Multiple interests are at play in the debate over wild horses.
There are the wild horse advocates, environmentalists concerned about affects of the animals on the environment and ranchers concerned about their livelihoods.
Ranchers think more horses need to come off, while horse advocates argue strongly that the rangelands are being stripped of a icon of the nation’s heritage.
Balancing all of those interests is obviously a difficult task, but my intention is not to provide Wild Horse 101 for Horsetalk readers.
I cannot fathom how anyone – wild horse advocate, rancher or environmentalist – can consider that the treatment of an elderly mare filmed by Cloud Foundation director Ginger Kathrens is in any way a good idea.
Her footage, shot during the ongoing roundup aimed at removing around 2000 horses from the Antelope Complex in Nevada, shows the efforts to capture a mare too exhausted to keep up with her herd.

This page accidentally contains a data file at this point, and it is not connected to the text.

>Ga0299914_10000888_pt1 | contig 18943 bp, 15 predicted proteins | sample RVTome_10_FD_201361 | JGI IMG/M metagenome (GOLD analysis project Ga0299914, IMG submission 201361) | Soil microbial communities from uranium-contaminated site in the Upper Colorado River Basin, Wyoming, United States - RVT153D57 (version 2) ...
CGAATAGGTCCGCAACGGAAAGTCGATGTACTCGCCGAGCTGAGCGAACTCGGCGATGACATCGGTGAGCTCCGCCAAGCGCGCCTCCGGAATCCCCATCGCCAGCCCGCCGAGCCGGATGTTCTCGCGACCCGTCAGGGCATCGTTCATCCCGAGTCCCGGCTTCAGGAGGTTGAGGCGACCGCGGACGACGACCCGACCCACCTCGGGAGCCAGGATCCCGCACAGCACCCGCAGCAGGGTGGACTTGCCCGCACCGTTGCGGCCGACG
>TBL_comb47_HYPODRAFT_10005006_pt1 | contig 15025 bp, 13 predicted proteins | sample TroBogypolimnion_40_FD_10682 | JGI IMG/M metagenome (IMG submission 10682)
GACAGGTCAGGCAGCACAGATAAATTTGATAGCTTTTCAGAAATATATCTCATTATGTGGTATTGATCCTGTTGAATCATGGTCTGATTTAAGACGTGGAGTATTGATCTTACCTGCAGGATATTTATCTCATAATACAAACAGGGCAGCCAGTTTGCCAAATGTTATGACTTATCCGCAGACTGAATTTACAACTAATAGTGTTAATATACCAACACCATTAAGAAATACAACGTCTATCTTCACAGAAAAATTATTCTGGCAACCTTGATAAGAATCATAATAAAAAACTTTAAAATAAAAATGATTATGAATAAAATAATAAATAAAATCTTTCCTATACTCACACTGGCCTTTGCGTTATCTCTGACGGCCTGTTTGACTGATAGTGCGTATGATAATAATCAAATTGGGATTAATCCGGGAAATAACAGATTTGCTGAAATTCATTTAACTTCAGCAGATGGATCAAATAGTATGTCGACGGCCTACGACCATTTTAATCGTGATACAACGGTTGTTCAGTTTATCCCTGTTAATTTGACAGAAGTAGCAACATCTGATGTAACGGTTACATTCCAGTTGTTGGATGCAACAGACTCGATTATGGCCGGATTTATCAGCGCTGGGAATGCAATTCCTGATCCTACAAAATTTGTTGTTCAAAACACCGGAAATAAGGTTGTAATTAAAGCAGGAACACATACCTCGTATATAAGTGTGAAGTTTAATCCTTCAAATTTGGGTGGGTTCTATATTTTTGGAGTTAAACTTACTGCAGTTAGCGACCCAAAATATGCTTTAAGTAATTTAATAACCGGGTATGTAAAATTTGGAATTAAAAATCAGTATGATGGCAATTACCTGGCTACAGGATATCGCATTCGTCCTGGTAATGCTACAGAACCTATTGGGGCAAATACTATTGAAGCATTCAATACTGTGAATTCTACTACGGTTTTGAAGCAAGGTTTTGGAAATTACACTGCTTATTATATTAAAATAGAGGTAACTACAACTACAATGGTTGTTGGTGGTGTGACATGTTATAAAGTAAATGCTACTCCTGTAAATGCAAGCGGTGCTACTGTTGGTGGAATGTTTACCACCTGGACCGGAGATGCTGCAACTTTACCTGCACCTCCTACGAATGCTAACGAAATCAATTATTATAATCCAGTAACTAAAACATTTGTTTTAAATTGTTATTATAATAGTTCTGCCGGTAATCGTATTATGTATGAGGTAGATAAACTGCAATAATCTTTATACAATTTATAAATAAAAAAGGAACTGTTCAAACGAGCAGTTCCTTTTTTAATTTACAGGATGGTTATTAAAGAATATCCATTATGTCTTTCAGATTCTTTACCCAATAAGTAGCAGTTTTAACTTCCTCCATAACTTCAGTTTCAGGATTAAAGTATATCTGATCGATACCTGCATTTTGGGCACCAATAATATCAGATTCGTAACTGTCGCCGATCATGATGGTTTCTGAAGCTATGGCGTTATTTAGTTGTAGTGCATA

This older animal has lived out her life on the range.
According to Kathrens, she had already been run 10 miles when she separated from the others, dropping into a snow drift.
She ultimately escaped capture to face an uncertain future in the depths of a Nevada winter.
How trying to herd this solitary animal with a low-flying helicopter can be seen as anything other than cruel is beyond me.
I accept that herding wild horses is an inexact science, but if this is viewed as acceptable by the Bureau of Land Management, it can’t expect to see the scrutiny of its wild horse and burro management programme ease up any time soon.
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